Without additional information, one might logically conclude that this flag was made in the 32 star period (1858-59) then updated in 1861. Others exist in same size and style, however, all of which have the 2 additional stars. In all likelihood, this was simply the manner in which the maker decided to produce this type of flag. The 4 continuous rows of stars were either press-dyed onto a bolt of fabric, then clipped wherever necessary, to come as close as possible to the desired star count. Additional stars were then cut out of the same bolt and single-appliquéd to arrive at the appropriate total. This wasn't a bad idea on the surface, for the simple reason that the star count changed so frequently during the 19th century. The process would allow both flag-maker and purchaser to easily change the star count when another state was added. Evidence across surviving flags demonstrates that this process never caught on. There are, for example, no 35, 36, or 37 star examples, nor flags in any other, higher count, with additional stars added either individually or by way of an additional column of 4.
It is of interest to note that I have encountered a single, larger example of this style of flag, with the same 34 star arrangement, incorporating the two offset stars. There are also a few examples of the same type of flag in a smaller size, yet with just 32 stars. None of the smaller size are presently known that have the 2 additional stars, to take the count to 34. And no other variants of this type of flag are known beyond the 34 and 32 star varieties mentioned.
While the name of the maker remains unknown, the late flag expert Howard Madaus suggested that there was reason to believe that these flags were produced by the Annin Company.* Annin is our nation's eldest flag-maker that is still in business today. The company was founded in the 1820's on the New York waterfront, incorporated in 1847, and was located in New York until the 1960’s, when it moved to Verona, New Jersey. While some sources that record makers of military goods lack reference to specific military contracts with Annin, their Wikipedia entry might explain why. The narrative states: "…the U.S. Signal Corps requisitioned all its wartime flags from Annin Flagmakers for the Civil War. An undated newspaper article in Annin's 1860's archives states: "Without going through forms of contract, Annin supplied the government direct." "…As the war progressed, orders came pouring in from every state and city that was loyal to the Union, so that by the beginning of 1864, there was not a single battlefield, a brigade or a division that did not use Annin flags." The company itself reports that it provided the flag that was laid over the casket of Abraham Lincoln and that it supplied the flags hung at every presidential inauguration from 1849 onward, until at least the 1980’s.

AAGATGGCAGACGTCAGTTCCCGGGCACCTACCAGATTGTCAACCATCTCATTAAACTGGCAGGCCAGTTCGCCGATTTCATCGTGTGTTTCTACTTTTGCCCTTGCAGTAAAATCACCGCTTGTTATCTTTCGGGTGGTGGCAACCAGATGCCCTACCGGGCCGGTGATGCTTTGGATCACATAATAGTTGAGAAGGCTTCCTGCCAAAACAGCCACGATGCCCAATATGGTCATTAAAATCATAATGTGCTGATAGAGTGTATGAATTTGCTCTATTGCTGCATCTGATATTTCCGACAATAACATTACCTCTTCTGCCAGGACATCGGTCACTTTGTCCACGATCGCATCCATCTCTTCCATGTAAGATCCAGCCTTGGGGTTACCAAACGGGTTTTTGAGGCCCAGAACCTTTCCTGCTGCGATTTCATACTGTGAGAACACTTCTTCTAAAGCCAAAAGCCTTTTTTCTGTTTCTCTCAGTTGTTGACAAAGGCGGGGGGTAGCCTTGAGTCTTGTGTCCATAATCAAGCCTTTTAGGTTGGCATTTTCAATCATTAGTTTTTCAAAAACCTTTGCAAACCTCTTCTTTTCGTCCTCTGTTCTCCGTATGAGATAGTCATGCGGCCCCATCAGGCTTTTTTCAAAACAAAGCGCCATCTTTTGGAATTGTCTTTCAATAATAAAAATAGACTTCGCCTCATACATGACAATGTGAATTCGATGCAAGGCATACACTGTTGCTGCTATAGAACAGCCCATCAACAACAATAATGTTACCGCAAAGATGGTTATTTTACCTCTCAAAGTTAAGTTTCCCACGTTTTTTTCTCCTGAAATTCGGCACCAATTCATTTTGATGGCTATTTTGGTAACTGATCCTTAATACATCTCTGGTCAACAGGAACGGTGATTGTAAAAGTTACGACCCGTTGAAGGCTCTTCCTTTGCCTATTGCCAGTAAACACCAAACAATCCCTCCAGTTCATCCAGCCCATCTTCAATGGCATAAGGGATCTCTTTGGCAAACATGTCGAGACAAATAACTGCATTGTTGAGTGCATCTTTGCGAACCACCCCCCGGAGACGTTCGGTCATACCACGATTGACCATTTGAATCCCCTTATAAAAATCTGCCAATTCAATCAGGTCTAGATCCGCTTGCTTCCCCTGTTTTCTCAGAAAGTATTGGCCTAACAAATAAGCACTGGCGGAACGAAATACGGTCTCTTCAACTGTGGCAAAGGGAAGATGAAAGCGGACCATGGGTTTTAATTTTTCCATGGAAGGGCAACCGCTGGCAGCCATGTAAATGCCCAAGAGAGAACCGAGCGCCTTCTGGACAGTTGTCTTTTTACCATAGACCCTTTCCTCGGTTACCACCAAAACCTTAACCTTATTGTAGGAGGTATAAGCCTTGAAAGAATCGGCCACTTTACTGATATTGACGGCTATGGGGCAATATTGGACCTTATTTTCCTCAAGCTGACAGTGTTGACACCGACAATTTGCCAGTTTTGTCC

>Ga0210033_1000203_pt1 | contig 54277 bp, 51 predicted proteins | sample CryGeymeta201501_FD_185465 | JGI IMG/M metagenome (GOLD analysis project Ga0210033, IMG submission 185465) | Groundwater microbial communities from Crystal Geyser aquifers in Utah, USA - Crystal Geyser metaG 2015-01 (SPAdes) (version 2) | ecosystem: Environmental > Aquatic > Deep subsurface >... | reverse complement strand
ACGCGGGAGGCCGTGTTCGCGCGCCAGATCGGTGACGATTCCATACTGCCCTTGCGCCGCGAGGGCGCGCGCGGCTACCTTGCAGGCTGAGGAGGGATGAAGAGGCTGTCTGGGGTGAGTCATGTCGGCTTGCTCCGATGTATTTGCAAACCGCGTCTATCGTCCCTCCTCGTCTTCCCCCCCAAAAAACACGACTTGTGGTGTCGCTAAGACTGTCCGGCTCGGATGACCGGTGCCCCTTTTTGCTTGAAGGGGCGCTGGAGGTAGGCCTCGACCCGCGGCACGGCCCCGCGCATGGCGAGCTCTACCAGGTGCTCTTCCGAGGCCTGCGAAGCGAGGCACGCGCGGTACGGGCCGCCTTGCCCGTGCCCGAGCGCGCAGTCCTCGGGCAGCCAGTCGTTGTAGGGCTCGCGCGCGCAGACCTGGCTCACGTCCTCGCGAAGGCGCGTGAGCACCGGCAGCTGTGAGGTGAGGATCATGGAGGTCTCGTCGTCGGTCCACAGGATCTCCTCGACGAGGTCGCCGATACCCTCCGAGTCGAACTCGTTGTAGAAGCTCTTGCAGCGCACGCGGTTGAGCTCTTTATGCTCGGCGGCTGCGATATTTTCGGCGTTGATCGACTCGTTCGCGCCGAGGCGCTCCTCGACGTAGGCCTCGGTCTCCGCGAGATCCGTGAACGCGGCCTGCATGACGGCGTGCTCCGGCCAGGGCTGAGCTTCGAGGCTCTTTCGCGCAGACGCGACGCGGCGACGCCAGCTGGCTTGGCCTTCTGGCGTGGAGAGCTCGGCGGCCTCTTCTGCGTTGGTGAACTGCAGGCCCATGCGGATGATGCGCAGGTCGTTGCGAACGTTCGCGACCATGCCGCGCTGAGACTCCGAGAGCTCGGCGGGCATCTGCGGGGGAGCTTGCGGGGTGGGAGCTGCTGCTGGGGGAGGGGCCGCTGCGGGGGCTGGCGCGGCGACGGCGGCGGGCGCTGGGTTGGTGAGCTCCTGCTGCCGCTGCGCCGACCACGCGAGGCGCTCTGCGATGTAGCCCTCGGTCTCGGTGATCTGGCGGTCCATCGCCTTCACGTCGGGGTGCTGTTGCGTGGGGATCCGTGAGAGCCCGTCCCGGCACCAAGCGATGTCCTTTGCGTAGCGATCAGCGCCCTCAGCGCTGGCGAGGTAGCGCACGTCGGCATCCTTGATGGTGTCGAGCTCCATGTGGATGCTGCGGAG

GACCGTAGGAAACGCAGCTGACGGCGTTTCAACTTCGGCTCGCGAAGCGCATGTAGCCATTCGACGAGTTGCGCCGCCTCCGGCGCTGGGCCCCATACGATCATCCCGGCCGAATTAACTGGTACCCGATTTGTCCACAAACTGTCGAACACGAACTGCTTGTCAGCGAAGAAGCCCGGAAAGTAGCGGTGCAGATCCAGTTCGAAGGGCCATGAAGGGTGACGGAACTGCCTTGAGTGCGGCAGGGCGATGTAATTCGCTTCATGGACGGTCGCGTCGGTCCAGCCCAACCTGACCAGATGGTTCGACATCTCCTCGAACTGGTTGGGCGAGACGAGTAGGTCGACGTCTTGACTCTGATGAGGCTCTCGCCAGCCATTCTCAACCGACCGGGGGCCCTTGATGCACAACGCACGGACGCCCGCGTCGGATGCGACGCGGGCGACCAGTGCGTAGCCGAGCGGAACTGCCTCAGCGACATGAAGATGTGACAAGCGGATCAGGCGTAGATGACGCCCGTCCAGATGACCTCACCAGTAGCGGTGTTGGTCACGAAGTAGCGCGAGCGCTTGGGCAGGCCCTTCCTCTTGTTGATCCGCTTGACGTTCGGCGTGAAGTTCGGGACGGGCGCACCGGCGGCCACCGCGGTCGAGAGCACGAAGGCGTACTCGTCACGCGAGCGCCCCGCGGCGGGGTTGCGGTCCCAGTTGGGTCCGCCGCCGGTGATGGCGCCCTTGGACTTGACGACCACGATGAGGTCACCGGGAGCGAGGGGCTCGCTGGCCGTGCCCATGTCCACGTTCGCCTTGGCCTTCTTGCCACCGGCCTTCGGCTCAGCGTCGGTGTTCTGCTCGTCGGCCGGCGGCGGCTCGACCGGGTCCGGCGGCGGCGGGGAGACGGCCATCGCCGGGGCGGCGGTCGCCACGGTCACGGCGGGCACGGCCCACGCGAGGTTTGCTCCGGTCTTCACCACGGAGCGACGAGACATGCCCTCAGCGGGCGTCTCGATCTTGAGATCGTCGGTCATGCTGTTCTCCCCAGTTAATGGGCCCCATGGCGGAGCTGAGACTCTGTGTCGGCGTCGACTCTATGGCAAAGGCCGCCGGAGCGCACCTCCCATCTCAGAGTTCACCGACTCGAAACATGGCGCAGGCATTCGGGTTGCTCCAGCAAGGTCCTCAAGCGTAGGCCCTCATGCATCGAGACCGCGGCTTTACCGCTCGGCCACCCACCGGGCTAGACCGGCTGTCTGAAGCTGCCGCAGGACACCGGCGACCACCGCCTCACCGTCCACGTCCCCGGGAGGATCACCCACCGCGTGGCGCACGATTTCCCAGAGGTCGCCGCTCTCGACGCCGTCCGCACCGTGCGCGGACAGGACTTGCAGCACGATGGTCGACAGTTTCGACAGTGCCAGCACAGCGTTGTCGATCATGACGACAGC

* Madaus, H. & Smith, W., "The American Flag: Two Centuries of Concord and Conflict," (2006, VZ Publications, Santa Cruz, California), p. 62.
Mounting: The flag was mounted and framed within our own conservation department, which is led by expert staff. We take great care in the mounting and preservation of flags and have framed thousands of examples.
The background is 100% cotton twill, black in color, that has been washed and treated for color fastness. The black-painted, hand-gilded and distressed molding is Italian. The glazing is U.V. protective acrylic.
Condition: There is minor overall golden brown oxidation of the white stripes and stars, accompanied by extremely minor to minor soiling in limited areas. There is minor wear in the bottom stripe, along the hoist end, as well as fabric loss in the lower grommet. Many of my clients prefer early flags to show their age and history of use.
|Intermediate-Level Collectors and Special Gifts
|Earliest Date of Origin:
|Latest Date of Origin:
|1861-1865 Civil War